Analysis of Speech Emotions Using Dynamics of Prosodic Parameters

  • Hemanta Kumar Palo
  • Mihir N. MohantyEmail author
Conference paper
Part of the Advances in Intelligent Systems and Computing book series (AISC, volume 1040)


In this paper, an attempt is made to explore the dynamics of speech prosody to characterize and classify emotional states in a speech signal. The local or fine variations describing the prosodic dynamics are combined with the static prosodic parameters for a possible enhancement in the emotional speech recognition (ESR) accuracy. The efficient vector quantization (VQ) clustering algorithm has been applied to compress the static and dynamic parameters before further processing in a radial basis neural network (RBFNN) platform. Results reveal an improvement in ESR accuracy of 86.05% by involving both static and dynamic prosodic features as compared to 84.92% accuracy when the combination of static prosodic feature simulated alone.


Speech emotion Speech prosody Feature extraction Radial basis function neural network Classification 


  1. 1.
    Palo, H.K., Mohanty, M.N.: Compartive analysis of neural networks for speech emotion recognition. Int. J. Eng. Technol. 7(4), 111–126 (2018)Google Scholar
  2. 2.
    Rao, K.S., Reddy, R., Maity, S., Koolagudi, S. G.: Characterization of emotions using the dynamics of prosodic features. In: Speech Prosody 2010-Fifth International Conference (2010)Google Scholar
  3. 3.
    Mannepalli, K., Maloji, S., Sastry, P.N., Danthala, S., Mannepalli, D.P.: Text independent emotion recognition for Telugu speech by using prosodic features. Int. J. Eng. Technol. 7(4), 111–126; 7(2), 594–596 (2018)CrossRefGoogle Scholar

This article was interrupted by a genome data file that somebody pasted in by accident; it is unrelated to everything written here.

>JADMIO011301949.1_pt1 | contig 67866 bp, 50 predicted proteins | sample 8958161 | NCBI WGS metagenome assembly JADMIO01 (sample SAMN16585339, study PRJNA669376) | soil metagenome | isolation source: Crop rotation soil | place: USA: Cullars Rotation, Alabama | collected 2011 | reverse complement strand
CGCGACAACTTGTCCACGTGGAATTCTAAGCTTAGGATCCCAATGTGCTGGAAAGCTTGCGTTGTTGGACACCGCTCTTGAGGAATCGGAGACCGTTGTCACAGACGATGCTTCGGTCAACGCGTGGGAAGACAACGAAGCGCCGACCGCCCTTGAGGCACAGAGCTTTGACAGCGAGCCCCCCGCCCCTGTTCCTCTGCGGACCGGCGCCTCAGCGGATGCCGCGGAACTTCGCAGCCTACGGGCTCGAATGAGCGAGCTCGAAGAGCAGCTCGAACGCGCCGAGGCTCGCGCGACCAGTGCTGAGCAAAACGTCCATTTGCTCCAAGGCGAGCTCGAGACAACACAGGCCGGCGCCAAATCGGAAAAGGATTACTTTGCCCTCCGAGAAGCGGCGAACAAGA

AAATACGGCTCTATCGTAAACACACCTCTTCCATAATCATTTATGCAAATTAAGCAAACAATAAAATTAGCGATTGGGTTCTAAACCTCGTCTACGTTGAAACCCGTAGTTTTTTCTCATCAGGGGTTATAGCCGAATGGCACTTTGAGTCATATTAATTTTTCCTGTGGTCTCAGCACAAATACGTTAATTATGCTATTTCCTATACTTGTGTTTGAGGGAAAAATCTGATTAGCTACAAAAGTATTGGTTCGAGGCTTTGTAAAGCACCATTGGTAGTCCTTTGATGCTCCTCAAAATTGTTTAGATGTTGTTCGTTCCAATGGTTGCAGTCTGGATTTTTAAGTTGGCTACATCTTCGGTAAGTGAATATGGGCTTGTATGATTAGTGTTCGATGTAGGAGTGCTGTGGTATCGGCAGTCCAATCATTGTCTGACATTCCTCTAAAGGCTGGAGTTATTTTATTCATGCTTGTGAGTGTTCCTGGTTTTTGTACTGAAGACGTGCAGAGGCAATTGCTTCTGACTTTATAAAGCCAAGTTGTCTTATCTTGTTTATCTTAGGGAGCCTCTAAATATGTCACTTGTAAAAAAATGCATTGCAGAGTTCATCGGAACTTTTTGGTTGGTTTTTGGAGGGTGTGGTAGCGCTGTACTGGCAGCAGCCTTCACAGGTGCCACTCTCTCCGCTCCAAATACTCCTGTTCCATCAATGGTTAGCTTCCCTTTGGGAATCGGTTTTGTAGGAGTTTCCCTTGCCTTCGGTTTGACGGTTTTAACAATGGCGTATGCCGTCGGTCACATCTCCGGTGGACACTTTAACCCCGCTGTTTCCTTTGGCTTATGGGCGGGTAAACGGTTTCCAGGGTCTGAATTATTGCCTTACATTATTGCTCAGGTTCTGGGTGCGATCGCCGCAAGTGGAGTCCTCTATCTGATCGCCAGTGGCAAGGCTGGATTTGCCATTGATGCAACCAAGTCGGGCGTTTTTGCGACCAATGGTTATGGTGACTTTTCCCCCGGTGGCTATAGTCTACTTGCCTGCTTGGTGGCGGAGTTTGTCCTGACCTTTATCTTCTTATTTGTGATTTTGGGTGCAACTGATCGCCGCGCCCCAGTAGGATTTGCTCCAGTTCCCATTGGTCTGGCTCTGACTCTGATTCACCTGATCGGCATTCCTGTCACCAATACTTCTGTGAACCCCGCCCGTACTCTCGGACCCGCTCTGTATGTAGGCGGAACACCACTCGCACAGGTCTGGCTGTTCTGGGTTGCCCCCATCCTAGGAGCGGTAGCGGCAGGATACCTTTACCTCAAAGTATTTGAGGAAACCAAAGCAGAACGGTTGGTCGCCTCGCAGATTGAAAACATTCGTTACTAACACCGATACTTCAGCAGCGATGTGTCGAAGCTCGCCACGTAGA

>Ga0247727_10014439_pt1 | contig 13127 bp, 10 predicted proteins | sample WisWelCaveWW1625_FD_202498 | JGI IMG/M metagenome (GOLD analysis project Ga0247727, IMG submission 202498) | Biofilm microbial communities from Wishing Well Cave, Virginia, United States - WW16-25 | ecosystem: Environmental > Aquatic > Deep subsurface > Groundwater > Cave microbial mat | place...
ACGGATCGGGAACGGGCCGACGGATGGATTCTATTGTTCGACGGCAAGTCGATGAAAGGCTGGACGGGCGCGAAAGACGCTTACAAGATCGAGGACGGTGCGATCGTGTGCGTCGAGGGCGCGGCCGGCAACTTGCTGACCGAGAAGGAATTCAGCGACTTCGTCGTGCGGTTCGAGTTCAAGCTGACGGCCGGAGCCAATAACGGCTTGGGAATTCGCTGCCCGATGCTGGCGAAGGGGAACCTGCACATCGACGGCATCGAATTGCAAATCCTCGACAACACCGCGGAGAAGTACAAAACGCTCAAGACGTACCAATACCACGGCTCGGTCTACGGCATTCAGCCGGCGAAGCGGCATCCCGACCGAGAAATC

4. 4.
    Cao, H., Verma, R., Nenkova, A.: Speaker-sensitive emotion recognition via ranking: studies on acted and spontaneous speech. Comput. Speech Lang. 29(1), 186–202 (2015)CrossRefGoogle Scholar
  5. 5.
    Palo, H.K., Mohanty, M.N.: Modified-VQ features for speech emotion recognition. J. Appl. Sci. 16(9), 406–418 (2016)CrossRefGoogle Scholar
  6. 6.
    Ramakrishnan, S.: Recognition of emotion from speech: a review. In: Speech Enhancement, Modeling and Recognition-Algorithms and Applications. InTech (2012)Google Scholar
  7. 7.
    Mishra, A.N., Chandra, M., Biswas, A., Sharan, S.N.: Robust features for connected Hindi digits recognition. Int. J. Sign. Process. Image Process. Pattern Recogn. 4(2), 79–90 (2011)Google Scholar
  8. 8.
    Kwon, O.W., Chan, K., Hao, J., Lee, T-W.: Emotion recognition by speech signals. In: Interspeech (2003)Google Scholar
  9. 9.
    Palo, H.K., Chandra, M., Mohanty, M.N.: Recognition of human speech emotion using variants of Mel-Frequency cepstral coefficients. In: Advances in Systems, Control and Automation, pp. 491–498. Springer, Singapore (2018)Google Scholar
  10. 10.
    Jackson, P., Haq, S.: Surrey audio-visual expressed emotion (SAVEE) database, pp. 398–423. University of Surrey, Guildford, UK (2014)Google Scholar

Copyright information

© Springer Nature Singapore Pte Ltd. 2020

Authors and Affiliations

  1. 1.Department of Electronics and Communication EngineeringITER, Siksha ‘O’ Anusandhan UniversityBhubaneswarIndia

Personalised recommendations